• It follows that c times N = total consumption and c times z times N = total production

  • Labour productivity is

  • Q/A = czN/A

  • The intuitive result just presented is obvious: if all elements in Q = czN are constant and A falls, that is the urbanization ratio ( 1- A/N) increases, labour productivity increases

Further insights
Further insights

  • Q/A = czN/A

  • If c increases (falls) labour productivity increases (falls)

  • If z falls (increases) labour productivity falls (increases)

Stylized facts
Stylized facts

  • In a baseline estimate we assume that the agrarian labour force falls from 95 to 80 percent of the total labour force between year 1000 and 1300

  • The economy remains self sufficient in food, z = 1

  • Marginal propensity to consume food is 0.6 and the urban/rural income gap increases from 1 to 1.25

Trends in urbanization












Low Countries (Northern France, Belgium, Netherlands)

Continental Western Europe



Trends in urbanization

Historical results
Historical results

  • Persson investigated two advanced areas, Netherlands and Tuscany, two to three centuries before the Black Death and found annual growth of between 0.1-0.2 per cent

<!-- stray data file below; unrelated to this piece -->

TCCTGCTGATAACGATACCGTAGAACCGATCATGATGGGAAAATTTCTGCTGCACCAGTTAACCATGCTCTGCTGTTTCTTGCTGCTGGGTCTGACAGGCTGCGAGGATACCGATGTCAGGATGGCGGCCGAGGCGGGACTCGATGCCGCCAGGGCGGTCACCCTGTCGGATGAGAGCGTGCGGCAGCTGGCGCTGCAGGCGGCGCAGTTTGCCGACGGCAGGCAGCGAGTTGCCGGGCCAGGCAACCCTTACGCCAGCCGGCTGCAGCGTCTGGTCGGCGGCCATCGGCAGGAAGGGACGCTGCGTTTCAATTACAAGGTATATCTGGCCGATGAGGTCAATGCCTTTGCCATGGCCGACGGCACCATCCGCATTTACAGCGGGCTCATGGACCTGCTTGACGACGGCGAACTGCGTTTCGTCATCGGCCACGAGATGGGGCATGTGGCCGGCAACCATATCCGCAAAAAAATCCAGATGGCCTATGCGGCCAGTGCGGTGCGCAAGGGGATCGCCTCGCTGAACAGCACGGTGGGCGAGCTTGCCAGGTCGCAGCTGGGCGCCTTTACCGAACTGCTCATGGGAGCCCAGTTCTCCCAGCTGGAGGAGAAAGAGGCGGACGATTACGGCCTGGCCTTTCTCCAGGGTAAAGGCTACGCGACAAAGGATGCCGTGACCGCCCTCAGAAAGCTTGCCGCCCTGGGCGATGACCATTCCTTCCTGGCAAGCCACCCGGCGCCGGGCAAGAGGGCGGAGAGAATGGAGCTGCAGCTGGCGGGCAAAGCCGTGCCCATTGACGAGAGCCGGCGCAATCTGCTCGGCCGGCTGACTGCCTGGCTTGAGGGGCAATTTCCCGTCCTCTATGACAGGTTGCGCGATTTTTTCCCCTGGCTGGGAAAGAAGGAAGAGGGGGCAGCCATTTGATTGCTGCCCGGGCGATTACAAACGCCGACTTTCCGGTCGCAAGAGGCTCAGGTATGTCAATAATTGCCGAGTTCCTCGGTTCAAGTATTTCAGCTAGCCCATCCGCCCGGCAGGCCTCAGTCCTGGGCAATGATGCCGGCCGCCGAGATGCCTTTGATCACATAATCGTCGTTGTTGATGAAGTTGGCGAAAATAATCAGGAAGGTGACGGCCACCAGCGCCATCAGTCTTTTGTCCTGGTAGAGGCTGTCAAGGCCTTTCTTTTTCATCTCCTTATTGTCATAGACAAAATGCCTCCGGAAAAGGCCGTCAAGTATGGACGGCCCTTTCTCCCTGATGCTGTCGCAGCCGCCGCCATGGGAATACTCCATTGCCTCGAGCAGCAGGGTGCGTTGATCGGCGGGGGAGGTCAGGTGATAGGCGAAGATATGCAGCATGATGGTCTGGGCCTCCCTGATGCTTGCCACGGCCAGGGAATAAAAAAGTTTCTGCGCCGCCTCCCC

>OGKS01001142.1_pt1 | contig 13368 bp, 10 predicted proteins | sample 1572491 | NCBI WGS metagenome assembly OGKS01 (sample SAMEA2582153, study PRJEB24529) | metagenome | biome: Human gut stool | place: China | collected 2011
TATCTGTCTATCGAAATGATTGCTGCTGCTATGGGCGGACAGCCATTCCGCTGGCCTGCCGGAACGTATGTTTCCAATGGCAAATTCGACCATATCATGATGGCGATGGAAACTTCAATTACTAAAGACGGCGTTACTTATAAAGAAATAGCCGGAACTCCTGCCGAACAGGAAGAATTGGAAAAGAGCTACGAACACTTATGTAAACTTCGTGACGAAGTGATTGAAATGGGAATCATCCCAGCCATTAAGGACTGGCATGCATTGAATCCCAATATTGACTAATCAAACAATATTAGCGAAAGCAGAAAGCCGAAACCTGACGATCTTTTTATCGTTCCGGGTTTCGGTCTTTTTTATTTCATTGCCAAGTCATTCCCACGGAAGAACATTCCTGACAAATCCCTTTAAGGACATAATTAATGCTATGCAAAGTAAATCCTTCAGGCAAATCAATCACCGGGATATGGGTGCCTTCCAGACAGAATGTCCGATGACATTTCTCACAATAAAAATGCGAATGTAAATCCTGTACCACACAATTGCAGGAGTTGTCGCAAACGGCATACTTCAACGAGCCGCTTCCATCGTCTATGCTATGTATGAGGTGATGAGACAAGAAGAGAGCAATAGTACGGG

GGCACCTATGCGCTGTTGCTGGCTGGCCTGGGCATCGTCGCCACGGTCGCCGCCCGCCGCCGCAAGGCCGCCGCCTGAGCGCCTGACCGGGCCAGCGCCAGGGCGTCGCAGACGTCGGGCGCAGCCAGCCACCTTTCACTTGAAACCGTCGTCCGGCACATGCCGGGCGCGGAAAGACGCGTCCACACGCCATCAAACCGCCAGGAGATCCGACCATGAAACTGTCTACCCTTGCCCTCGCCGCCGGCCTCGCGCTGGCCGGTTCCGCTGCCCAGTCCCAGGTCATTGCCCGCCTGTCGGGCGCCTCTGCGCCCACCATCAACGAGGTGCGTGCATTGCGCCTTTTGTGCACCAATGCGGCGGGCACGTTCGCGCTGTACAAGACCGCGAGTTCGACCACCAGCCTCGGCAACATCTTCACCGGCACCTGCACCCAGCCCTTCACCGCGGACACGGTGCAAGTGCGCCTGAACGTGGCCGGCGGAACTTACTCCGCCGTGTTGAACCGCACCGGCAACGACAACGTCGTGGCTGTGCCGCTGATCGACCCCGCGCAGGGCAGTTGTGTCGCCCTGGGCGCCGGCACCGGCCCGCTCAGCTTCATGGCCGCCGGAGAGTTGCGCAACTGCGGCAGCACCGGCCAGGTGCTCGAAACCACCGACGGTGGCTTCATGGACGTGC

• Bob Allen at Nuffield College, Oxford, used a similar method indicating large regional variations in the Early Modern period

Success and failure
Success and failure

  • Why did the Low Countries perform differently: Belgium failed and the Netherlands succeeded? Politics matter

  • English agriculture borrowed ideas from the Netherlands: an early example of technological catch-up

  • Question: Are Allen’s and Hoffman’s results regarding France compatible?

Back to basics ppp
Back to Basics:$PPP

  • In Holland $PPP per head increased from some 1200 to 2000 from the middle of the 16th century to the end of the 17th century.

  • In England it was around 1700 in year 1688.


  • The historical record suggests that many regions in pre-industrial Europe had slow productivity growth, say, in the order of 0.1.to 0.25 per cent per year permitting income to remain above subsistence

  • The basis for this productivity growth was division of labour in cities and agricultural specialization as well as learning by doing

How did pre industrial europe do compared to india and china
How did pre-industrial Europe do compared to India and China?

  • We will return to a few slides I did not have time to discuss in the first lecture.